Casey Astiz: Trek was an amazing experience, one that is very hard to describe. To someone that hasn’t gone on Coppercreek’s Trek program, it seems like your typical outdoor backpacking trip when in reality it’s so much more. Although we had counselors, in a sense we had to learn to fend for ourselves; we had to learn to plan out weekly meals and supplies and also lead each other through new places. For me, it was one of the most empowering experiences I have ever had. Plus, not many people can say they’ve been in a cave for over five hours. Trek is hard, but all the work you put into it you get tenfold out of the experience.
Matt Stenovec: I loved leading trips and I loved being a trekker. I went in two month long treks and a two week bike trek as a camper. Then I lead trek for three or four years, can’t remember.
However, the point of this background is that trek played a huge part in my growing up and introduced me to mentors I still talk to today. Leading trek inspired me to go into education, and I’ve been teaching for the last five years and hopefully building the same growth relationships with my students.
Trek is great because it empowers the participants to take an active role in leadership and decision making, and also pushes kids out of their comfort zone and into a safe place for mistakes and identity building.To sign up for TREK for the summer of 2015, visit www.coppercreek.com.
by Becky Hogland, Coppercreek Owner and Director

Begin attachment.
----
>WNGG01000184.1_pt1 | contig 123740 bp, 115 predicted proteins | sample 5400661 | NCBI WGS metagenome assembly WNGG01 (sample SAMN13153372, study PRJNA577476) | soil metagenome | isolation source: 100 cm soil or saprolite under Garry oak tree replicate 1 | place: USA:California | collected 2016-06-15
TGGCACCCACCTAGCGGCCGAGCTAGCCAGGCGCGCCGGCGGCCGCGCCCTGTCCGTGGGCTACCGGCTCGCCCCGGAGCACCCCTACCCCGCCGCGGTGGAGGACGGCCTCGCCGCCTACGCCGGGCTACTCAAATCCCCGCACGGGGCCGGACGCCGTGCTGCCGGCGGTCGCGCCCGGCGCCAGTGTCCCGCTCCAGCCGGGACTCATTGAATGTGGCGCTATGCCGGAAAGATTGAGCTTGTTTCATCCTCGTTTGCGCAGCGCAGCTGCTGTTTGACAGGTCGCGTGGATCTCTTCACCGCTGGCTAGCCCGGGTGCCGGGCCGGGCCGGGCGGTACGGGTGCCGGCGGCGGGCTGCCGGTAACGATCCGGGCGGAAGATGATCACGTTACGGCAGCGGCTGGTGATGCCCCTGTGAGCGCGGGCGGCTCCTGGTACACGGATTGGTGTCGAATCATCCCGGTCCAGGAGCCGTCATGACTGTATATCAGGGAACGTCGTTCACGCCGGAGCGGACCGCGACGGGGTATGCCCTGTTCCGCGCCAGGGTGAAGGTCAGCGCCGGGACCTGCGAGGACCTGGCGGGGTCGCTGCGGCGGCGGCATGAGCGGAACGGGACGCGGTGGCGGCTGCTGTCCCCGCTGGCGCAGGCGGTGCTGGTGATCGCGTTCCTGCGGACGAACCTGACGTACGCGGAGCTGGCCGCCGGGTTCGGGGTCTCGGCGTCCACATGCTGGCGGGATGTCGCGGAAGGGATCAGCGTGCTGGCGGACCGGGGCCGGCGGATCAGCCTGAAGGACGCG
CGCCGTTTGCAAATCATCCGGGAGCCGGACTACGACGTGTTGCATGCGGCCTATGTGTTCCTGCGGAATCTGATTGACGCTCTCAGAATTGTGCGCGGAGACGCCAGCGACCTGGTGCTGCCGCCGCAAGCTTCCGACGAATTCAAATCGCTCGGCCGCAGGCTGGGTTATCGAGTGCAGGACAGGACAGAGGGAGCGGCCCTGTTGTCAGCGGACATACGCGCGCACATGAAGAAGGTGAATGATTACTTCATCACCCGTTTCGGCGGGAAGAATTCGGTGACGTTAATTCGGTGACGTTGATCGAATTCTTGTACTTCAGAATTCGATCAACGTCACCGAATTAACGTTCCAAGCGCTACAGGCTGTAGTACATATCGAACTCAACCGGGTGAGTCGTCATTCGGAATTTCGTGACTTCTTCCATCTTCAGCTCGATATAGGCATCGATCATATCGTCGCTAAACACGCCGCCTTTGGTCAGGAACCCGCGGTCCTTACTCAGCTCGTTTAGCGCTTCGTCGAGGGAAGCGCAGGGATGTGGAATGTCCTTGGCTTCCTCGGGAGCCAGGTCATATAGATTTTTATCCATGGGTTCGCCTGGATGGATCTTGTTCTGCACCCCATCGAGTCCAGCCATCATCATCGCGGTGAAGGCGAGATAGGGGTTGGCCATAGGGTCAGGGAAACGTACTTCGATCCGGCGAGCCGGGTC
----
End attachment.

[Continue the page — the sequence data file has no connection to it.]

I have been spending my summers at camp since 1992 and have 2 wonderful daughters, age 12 and nearly 5 who now join my husband Craig and I every summer. As a Mom, I know how much pressure we as parents are under to do the “right” thing for our children. We can spend our days filled with anxiety. Is this the “right” preschool? The “right” elementary school? Does my child need academic enrichment in the summer? Should I put them on the traveling club volleyball team? And on and on it goes. We quite simply want to give our kids every opportunity we can and are so bombarded with different ways to provide these opportunities, it is difficult to know which way to turn. My Uncle always described it as “collecting keys” to open a door which we may come upon during our adult life, and we are under increasing pressure to make sure our kids not only have keys, but have the “right” keys. So, where does a Traditional Summer Camp and more specifically Coppercreek fit in to the world our kids live in now? So many families see the camp experience as simply a time of fun and friends. In actuality, the social and emotional growth of children is REALLY what camp is about, and the activities and fun are just the vehicle we use.